IR #2009-01
January 7, 2009

Dean Fryer
Erika Monterroza


CA Labor Commissioner heads investigation in construction industry
Violations referred to San Francisco District Attorney for prosecution

San FranciscoDec. 30, 2008—Two Bay Area construction companies who were recently cited by California Labor Commissioner Angela Bradstreet and referred to the San Francisco County District Attorney’s Office for prosecution were today charged with failing to obey a stop order and failing to secure workers’ compensation insurance.

“Under California law all employers must carry workers’ compensation insurance,” said Bradstreet. “By not doing so, employers operating illegally create an unfair competitive advantage over those who provide coverage to their injured employees. These illegal operations have a negative impact on our state’s economy and they do not provide the protection legally afforded to California Workers.”

Mehdi Karimi, doing business as Struct-Tech Group, Inc., and Philip McCarthy, doing business as Glenside Construction, were cited by Bradstreet during inspections on Oct. 15 and were each issued a stop work order for not having workers’ compensation. The next day, in a follow-up visit by investigators with the Labor Commissioner’s Office, both companies were found to be illegally continuing to employ workers without the proper coverage.  Both cases were immediately referred to the District Attorney’s Office for prosecution.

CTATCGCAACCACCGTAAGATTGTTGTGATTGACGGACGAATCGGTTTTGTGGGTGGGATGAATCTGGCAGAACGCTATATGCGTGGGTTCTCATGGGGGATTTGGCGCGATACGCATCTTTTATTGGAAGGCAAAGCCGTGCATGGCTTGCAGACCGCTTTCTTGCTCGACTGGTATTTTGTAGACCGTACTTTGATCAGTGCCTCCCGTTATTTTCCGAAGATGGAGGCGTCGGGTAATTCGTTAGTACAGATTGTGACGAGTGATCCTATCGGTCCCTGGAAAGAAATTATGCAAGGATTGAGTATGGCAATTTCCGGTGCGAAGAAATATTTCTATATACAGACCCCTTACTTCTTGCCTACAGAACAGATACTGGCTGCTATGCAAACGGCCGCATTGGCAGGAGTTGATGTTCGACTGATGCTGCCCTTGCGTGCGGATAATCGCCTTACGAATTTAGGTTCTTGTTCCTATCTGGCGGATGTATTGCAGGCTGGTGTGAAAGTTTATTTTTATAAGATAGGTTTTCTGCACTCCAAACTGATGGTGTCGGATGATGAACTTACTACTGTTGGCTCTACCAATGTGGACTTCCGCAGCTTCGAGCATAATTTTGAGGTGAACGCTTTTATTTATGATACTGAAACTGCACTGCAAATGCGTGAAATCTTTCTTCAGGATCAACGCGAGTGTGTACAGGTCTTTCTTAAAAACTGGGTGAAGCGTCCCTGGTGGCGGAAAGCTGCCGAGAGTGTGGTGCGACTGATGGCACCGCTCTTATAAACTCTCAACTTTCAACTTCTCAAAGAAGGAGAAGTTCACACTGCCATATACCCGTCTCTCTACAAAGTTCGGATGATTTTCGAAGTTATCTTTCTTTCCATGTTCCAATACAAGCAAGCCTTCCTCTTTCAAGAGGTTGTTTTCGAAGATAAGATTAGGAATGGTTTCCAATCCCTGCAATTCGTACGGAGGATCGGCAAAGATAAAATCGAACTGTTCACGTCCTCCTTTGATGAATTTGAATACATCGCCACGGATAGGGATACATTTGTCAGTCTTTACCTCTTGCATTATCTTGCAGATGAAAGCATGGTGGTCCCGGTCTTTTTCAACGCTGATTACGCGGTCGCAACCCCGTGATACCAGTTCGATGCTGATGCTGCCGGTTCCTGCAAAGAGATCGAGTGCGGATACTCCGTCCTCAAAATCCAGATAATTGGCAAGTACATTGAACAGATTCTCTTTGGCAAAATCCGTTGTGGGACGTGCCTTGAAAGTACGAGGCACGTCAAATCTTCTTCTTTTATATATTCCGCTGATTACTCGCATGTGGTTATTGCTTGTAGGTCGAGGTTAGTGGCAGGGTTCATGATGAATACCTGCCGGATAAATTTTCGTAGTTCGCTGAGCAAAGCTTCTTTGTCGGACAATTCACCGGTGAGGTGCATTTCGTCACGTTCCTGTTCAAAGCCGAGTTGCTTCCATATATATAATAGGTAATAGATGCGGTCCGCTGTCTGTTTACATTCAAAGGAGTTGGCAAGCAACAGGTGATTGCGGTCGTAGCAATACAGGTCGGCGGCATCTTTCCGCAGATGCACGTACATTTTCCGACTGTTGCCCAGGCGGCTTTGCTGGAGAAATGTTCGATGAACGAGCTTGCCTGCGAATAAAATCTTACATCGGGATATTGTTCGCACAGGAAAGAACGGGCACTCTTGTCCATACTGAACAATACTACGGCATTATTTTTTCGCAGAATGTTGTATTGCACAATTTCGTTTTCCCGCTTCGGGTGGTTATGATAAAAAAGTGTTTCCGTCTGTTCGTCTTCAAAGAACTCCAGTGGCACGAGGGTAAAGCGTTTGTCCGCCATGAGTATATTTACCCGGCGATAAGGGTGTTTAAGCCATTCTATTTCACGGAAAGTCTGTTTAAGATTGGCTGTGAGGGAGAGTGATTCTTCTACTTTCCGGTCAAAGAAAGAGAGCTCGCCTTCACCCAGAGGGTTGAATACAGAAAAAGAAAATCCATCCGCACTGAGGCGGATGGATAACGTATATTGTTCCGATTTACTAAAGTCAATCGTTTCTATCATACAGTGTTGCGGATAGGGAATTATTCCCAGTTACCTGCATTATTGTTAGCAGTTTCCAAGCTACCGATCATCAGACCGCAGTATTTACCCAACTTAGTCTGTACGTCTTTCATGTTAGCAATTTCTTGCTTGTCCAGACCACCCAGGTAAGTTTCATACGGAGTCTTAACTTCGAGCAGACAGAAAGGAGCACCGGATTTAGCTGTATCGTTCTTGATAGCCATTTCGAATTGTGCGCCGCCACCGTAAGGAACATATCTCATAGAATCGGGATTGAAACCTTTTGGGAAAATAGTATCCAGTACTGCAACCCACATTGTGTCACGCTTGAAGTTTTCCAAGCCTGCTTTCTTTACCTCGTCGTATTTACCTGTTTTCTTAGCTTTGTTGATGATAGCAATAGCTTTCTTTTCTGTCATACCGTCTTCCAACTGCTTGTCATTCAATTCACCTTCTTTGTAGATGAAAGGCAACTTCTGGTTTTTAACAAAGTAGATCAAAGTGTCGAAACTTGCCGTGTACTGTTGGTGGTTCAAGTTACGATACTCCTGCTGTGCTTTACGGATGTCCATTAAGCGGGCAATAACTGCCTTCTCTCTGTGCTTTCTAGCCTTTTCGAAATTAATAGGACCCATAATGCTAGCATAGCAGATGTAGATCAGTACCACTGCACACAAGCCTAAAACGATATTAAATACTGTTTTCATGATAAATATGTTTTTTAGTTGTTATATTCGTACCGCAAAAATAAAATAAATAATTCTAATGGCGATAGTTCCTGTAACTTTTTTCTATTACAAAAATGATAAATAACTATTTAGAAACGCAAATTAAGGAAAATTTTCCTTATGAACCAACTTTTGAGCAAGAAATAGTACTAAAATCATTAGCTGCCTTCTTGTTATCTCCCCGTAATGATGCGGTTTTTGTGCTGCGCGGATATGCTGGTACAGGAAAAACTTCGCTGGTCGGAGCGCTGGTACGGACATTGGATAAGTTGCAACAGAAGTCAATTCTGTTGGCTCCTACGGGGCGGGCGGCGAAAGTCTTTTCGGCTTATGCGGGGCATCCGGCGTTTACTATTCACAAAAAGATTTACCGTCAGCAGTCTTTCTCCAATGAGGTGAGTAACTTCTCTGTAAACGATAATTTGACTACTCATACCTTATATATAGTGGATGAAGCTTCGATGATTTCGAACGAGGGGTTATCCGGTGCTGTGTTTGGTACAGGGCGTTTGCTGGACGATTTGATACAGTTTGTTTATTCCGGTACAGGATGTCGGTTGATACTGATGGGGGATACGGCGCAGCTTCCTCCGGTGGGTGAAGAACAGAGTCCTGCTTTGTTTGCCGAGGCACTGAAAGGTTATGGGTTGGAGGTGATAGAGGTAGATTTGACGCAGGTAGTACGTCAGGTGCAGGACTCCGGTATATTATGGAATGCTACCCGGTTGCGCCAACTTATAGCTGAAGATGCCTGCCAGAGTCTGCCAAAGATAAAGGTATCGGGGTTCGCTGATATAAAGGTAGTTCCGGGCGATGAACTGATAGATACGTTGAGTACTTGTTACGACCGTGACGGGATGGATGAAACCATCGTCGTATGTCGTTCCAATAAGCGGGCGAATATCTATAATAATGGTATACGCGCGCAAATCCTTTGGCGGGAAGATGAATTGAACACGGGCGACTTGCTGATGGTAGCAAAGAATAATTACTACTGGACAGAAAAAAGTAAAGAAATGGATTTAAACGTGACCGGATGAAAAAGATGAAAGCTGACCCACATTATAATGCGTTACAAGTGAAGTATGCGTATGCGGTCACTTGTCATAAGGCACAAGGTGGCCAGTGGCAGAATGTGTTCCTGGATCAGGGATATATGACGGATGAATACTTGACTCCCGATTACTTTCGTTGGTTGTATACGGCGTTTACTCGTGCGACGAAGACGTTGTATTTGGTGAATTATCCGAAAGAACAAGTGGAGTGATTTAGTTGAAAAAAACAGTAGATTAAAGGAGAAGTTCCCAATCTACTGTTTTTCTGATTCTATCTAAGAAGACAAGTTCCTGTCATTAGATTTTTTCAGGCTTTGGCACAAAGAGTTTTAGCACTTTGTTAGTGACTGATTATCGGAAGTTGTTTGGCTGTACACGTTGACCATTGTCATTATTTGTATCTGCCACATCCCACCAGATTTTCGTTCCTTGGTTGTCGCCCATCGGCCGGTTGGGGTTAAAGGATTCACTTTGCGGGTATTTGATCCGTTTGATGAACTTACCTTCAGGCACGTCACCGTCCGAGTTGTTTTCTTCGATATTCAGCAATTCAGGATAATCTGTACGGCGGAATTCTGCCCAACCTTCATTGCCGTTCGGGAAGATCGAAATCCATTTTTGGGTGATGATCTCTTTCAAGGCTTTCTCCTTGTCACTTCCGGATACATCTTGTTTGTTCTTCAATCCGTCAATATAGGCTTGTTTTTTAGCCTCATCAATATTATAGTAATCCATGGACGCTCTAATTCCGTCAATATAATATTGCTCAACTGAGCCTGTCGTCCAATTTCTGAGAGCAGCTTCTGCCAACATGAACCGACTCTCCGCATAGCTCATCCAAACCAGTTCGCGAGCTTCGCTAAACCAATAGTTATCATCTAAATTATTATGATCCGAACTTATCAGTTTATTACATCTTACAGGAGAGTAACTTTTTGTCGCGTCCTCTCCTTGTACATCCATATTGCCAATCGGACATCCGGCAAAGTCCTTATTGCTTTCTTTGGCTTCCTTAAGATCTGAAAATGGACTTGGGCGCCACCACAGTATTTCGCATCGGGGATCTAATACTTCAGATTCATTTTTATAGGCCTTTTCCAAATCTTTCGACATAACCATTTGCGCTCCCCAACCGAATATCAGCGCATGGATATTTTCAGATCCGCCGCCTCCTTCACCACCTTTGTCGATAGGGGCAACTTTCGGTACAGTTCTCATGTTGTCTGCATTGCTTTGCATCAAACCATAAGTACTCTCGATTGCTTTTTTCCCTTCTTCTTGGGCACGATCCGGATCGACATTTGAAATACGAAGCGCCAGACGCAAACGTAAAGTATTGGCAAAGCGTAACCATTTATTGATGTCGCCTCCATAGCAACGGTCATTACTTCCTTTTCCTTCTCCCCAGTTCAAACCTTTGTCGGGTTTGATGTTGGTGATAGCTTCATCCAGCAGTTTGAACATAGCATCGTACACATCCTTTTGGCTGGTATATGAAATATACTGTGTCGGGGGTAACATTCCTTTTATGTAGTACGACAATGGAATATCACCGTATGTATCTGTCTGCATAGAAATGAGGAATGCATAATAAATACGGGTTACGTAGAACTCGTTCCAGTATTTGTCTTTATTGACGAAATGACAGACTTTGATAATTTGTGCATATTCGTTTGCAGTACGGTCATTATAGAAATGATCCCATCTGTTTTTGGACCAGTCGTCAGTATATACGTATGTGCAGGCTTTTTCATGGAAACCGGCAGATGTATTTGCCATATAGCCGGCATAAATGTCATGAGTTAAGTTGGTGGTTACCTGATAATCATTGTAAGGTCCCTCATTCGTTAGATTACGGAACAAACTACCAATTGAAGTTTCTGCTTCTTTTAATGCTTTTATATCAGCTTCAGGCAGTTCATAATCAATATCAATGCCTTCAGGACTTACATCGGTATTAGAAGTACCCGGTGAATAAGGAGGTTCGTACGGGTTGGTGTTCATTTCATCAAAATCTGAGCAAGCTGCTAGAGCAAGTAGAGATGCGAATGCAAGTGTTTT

The District Attorney’s Office conducted its own investigation into the matter.  A DA-warrant was issued for the defendants on Dec. 26 to notify them of the pending charges against them.  Philip McCarthy surrendered to authorities on Dec. 30 and was arraigned in San Francisco Superior Court on Dec. 31. His next court date is Jan. 25.  Karimi surrendered Jan. 6 and has a court date of Jan. 8 for the arraignment.

“Employers have a responsibility to adhere to the laws that ensure workers’ on-the-job safety,” said San Francisco District Attorney Kamala D. Harris. “When these regulations are ignored, we have a duty to act to bring these employers into compliance.”

Karimi based in Berkeley was assessed a $2,000 penalty for having two employees on the job in violation of the stop work order, and McCarthy located in San Francisco was assessed a penalty of $5,000 for having five employees on the job in violation of the stop work order.

“I am pleased that District Attorney Kamala Harris acted on our referrals,” said Bradstreet.  “The actions of the Labor Commissioner and District Attorney should send a strong no tolerance message to employers who seek to violate California’s worker’s compensation laws.”

The Division of Labor Standards Enforcement adjudicates wage claims, investigates discrimination and public works complaints, and enforces state labor law and Industrial Welfare Commission wage orders.

To learn more about the functions of the California Labor Commissioner, visit our web site at  Employees that have work-related questions or complaints can call the California Workers’ Information Hotline at 1-866-924-9757.

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